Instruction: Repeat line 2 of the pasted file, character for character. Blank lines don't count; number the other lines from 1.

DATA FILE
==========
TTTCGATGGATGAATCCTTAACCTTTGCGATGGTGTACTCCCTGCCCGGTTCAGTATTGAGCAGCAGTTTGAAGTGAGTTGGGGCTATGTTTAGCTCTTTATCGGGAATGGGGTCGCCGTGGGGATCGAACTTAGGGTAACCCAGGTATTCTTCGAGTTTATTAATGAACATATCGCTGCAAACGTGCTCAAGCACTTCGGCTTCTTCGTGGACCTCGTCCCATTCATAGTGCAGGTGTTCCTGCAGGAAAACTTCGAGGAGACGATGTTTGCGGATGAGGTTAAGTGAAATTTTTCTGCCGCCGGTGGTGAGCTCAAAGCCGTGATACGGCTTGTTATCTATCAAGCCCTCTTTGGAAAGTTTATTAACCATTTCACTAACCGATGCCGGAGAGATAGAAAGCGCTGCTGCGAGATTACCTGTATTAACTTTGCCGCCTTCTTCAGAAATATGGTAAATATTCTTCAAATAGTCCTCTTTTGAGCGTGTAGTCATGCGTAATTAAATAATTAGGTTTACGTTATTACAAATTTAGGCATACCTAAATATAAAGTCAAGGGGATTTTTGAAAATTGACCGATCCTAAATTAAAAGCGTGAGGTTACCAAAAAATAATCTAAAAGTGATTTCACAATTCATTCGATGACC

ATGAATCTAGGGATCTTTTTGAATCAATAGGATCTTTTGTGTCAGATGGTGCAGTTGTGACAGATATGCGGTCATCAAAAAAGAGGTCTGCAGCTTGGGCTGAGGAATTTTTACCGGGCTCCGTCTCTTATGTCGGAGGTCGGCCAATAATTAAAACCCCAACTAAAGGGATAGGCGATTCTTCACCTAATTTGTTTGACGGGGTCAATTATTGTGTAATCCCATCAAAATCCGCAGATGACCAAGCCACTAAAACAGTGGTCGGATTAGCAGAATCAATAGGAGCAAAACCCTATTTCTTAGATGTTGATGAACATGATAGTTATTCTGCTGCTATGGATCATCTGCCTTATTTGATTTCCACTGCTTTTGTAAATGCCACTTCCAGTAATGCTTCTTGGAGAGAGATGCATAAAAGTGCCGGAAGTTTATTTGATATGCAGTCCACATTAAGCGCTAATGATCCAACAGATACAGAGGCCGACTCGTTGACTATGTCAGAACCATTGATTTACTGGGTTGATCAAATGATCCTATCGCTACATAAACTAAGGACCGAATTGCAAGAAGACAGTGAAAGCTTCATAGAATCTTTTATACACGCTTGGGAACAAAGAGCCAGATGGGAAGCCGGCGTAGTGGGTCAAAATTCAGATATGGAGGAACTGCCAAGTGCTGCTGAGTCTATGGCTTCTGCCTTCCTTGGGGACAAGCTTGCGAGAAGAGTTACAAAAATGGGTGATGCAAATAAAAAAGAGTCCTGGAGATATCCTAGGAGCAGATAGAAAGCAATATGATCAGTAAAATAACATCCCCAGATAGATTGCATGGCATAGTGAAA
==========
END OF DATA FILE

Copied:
ATGAATCTAGGGATCTTTTTGAATCAATAGGATCTTTTGTGTCAGATGGTGCAGTTGTGACAGATATGCGGTCATCAAAAAAGAGGTCTGCAGCTTGGGCTGAGGAATTTTTACCGGGCTCCGTCTCTTATGTCGGAGGTCGGCCAATAATTAAAACCCCAACTAAAGGGATAGGCGATTCTTCACCTAATTTGTTTGACGGGGTCAATTATTGTGTAATCCCATCAAAATCCGCAGATGACCAAGCCACTAAAACAGTGGTCGGATTAGCAGAATCAATAGGAGCAAAACCCTATTTCTTAGATGTTGATGAACATGATAGTTATTCTGCTGCTATGGATCATCTGCCTTATTTGATTTCCACTGCTTTTGTAAATGCCACTTCCAGTAATGCTTCTTGGAGAGAGATGCATAAAAGTGCCGGAAGTTTATTTGATATGCAGTCCACATTAAGCGCTAATGATCCAACAGATACAGAGGCCGACTCGTTGACTATGTCAGAACCATTGATTTACTGGGTTGATCAAATGATCCTATCGCTACATAAACTAAGGACCGAATTGCAAGAAGACAGTGAAAGCTTCATAGAATCTTTTATACACGCTTGGGAACAAAGAGCCAGATGGGAAGCCGGCGTAGTGGGTCAAAATTCAGATATGGAGGAACTGCCAAGTGCTGCTGAGTCTATGGCTTCTGCCTTCCTTGGGGACAAGCTTGCGAGAAGAGTTACAAAAATGGGTGATGCAAATAAAAAAGAGTCCTGGAGATATCCTAGGAGCAGATAGAAAGCAATATGATCAGTAAAATAACATCCCCAGATAGATTGCATGGCATAGTGAAA